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Objects, properties and methods

Scripting is simpler than it looks and can save you substantial time and effort. Here are some basic scripting concepts for newbies as we introduce a new regular column by Christa Anderson, a noted scripting authority.

Editor's note: This is the first of a continuing interactive series on scripting that will appear on on a regular basis. Christa Anderson, a noted authority on the subject, will explain basic scripting concepts and then move on to teach you how to use VBScript to perform common tasks. You can e-mail your questions to

Objects are at the core of most scripts. Objects represent parts of the operating system, or user accounts, or parts of the computer, or... you get the idea -- they're a way of representing anything that you can manipulate with the script.

Objects are nouns. Adjectives describe nouns; properties describe objects. Object properties may be a printer's name, a network card's IP address or whether DHCP is enabled for a particular network card. In the same vein, verbs manipulate nouns; and methods manipulate objects. Methods are less common; relatively few objects have true methods -- but one method could be telling a computer to reboot. "Reboot" would be the method.

We'll talk more about kinds of objects and where they come from in next month's column (the second half of defining terms). But, for now, walk away with this: Your scripts will often deal with objects, and to manipulate those objects you will change or read their properties. And, less frequently, you will use object methods to take some action.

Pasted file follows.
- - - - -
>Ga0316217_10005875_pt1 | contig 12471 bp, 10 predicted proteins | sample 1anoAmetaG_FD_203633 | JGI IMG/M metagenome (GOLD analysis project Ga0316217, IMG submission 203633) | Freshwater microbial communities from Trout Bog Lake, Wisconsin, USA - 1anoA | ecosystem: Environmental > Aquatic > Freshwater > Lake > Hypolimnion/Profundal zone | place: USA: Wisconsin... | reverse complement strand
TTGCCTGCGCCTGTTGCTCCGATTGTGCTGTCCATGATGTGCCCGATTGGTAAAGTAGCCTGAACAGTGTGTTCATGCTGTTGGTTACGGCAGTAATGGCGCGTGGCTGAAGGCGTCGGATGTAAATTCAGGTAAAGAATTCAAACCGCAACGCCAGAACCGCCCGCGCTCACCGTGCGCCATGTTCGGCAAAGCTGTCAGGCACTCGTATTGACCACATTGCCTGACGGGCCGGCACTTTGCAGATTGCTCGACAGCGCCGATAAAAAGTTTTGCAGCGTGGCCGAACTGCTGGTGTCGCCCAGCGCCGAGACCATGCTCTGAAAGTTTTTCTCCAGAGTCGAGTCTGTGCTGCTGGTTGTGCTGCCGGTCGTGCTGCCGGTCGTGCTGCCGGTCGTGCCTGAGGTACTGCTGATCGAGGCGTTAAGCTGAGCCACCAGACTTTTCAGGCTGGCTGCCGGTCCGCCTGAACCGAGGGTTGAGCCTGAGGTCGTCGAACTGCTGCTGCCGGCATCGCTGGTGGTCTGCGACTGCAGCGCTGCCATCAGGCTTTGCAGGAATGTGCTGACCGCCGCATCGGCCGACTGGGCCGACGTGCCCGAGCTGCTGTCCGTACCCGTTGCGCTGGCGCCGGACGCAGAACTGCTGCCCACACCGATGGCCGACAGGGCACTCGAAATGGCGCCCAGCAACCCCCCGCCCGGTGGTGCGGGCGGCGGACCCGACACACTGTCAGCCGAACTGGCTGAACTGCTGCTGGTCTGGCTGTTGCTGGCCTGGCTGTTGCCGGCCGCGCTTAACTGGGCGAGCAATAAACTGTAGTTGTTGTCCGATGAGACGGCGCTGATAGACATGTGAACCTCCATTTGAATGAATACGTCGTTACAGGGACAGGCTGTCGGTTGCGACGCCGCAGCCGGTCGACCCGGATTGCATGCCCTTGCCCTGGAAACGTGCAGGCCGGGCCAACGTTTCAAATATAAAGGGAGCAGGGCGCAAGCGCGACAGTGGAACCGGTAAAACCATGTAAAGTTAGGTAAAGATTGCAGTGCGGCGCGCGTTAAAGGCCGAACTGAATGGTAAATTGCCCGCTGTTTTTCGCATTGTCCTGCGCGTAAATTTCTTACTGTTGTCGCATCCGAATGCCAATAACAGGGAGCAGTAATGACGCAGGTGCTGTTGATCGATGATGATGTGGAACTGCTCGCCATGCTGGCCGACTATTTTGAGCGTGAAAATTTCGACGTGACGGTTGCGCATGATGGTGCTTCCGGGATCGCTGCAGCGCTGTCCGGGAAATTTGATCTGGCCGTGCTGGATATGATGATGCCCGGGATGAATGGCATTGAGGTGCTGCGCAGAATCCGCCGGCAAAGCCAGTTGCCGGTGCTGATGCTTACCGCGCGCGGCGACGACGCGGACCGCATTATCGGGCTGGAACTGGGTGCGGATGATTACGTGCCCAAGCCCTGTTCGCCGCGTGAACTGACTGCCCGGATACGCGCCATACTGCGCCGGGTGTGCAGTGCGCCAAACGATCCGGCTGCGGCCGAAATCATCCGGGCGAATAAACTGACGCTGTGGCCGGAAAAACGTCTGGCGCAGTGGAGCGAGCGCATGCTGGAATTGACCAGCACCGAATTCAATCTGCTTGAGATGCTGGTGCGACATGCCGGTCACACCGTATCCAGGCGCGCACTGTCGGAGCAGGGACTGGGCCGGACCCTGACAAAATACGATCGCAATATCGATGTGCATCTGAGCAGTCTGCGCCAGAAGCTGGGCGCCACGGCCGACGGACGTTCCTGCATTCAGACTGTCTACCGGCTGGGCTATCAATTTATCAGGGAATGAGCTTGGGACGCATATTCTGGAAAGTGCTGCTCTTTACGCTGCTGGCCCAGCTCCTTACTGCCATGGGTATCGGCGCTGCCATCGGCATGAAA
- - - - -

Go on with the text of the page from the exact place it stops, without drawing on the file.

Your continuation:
Beginner's guide to scripting

  Objects, properties and methods
  Scripting hosts and the interpreter
  How are scripts interpreted?
  Data types you'll use

Christa Anderson
When Christa Anderson began working with Windows Server operating systems in 1992, she became increasingly interested in finding more efficient and flexible ways of performing routine tasks. Christa has written extensively about administrative scripting and taught technical sessions on the subject at conferences such as Comdex and CeBIT, helping people who had never done any scripting to write their own scripts in half a day. In addition to her interest in scripting Windows management, Christa is an authority on server-based computing and the program manager for Terminal Services licensing in Longhorn. If you have a scripting question for Christa, please e-mail her at

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